By Nikko Dizon
Philippine Daily Inquirer
First Posted 21:57:00 03/15/2009
MANILA, Philippines — The Department of Environment and Natural Resources (DENR) is drafting an executive order to be signed by President Gloria Macapagal-Arroyo this week that will compel the public to segregate their garbage, according to the agency’s press statement.
The executive order “will hasten the implementation” of Republic Act (RA) 9003 or the Ecological Solid Waste Management Act, said the DENR statement released over the weekend.
“To support and strengthen RA 9003, the DENR is preparing an EO directing households to segregate their garbage and local government units (LGUs) to implement separate garbage collections for biodegradable and non-biodegradable wastes,” DENR Secretary Lito Atienza said.
The law stipulates garbage segregation but it is hardly followed.
“Filipinos must be reminded of their responsibilities on waste disposal and the system of separate collection will definitely reduce the volume of garbage that accumulate daily,” Atienza said.
“We must continuously guide everybody on the proper disposal of garbage as we strictly monitor and enforce compliance to RA 9003, especially now that the effects of global warming and climate change are being experienced all over the world,” Atienza said.
NEEDLESS to say, mendicancy foments ruinous sentiments that often enough pervade among the homeless, particularly the children of the poor.
The unabated increase in the number of street children these days is easily seen all around Metro Manila, but especially in the Capital City.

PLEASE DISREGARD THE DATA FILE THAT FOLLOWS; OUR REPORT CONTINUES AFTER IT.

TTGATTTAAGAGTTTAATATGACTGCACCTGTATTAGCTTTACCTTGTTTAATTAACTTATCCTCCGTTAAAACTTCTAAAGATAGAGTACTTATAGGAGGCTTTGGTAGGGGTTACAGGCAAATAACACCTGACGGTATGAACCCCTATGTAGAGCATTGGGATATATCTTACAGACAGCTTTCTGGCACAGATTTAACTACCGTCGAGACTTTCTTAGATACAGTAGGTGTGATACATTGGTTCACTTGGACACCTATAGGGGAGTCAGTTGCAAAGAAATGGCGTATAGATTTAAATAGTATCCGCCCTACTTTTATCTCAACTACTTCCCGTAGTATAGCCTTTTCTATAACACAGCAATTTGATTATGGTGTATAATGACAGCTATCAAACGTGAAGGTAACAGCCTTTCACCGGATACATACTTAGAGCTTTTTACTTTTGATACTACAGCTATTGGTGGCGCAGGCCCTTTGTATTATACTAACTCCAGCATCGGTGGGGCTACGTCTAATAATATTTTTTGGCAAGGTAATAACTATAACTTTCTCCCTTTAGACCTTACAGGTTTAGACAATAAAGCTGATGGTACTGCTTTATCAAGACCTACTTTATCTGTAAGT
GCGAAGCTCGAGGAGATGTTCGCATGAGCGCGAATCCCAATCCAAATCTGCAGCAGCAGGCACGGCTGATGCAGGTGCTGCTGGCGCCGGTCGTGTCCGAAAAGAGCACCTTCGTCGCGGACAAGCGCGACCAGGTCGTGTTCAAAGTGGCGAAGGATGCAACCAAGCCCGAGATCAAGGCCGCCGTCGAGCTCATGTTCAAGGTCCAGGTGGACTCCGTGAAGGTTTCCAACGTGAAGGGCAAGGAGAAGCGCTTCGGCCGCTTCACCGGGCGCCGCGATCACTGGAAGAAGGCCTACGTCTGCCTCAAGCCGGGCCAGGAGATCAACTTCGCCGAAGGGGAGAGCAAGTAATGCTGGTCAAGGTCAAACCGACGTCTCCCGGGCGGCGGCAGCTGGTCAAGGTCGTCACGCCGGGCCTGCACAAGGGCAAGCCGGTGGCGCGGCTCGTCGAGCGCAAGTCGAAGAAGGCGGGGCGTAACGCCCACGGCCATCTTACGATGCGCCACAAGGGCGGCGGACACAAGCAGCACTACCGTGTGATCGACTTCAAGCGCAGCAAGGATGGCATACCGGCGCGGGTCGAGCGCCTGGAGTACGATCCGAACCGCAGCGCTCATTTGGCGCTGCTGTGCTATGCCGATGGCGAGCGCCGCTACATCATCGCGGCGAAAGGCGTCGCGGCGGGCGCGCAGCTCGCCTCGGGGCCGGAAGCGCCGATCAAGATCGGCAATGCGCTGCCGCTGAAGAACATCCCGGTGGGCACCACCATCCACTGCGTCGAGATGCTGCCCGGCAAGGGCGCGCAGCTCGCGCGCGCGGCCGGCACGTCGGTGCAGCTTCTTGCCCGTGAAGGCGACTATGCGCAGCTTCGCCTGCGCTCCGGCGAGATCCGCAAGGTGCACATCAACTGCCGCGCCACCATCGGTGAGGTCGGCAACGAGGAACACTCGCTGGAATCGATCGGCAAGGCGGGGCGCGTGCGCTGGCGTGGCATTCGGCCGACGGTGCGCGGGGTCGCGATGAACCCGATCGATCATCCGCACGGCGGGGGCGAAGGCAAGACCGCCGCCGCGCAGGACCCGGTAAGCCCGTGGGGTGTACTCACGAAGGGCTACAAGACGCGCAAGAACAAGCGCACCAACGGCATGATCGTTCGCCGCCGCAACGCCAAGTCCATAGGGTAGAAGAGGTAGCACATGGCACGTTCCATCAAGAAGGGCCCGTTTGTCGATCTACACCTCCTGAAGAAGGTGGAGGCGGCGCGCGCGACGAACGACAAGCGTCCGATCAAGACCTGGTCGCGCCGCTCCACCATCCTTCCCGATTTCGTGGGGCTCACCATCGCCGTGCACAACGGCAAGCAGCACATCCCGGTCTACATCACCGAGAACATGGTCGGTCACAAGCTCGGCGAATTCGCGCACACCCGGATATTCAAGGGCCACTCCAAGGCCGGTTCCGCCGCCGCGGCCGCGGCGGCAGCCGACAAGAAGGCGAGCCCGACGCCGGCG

This has been noted by Manila Mayor Alfredo Lim himself, prompting him to order the round up of all children and beggars and mendicants found “loitering on the city roads and thoroughfares.”
Lim wants the city cleared of “street urchins and beggars” to ensure the smooth flow of vehicular traffic and to give back to pedestrians the sidewalks purposely provided for their use.
The city government is right, of course: The stubborn presence of homeless children on city streets has been causing the negative image of the City of Manila, particularly to foreign tourists.
Still, there are human issues that the city government needs to look into such as the emotional upheavals that the homeless children undergo through their young lives that could be worsened by the harsh government action being planned against them.
Again, needless to say, the abuse and neglect that the homeless children experience day in and day out in their hapless existence already give a distorted sense of self and family.
The implementation of Mayor Lim’s order to round them up could very easily further injure the already deformed image of themselves.
And that is unfortunate: Homelessness mixed with such form of government violence is certainly detrimental to their hopeless situation.
The fact is, the sad consequence is not alone in the absence of a home which, of course, means the weakening of every aspect of family life but on the damage on the emotional health of family ties that often results in the disconnections of family members.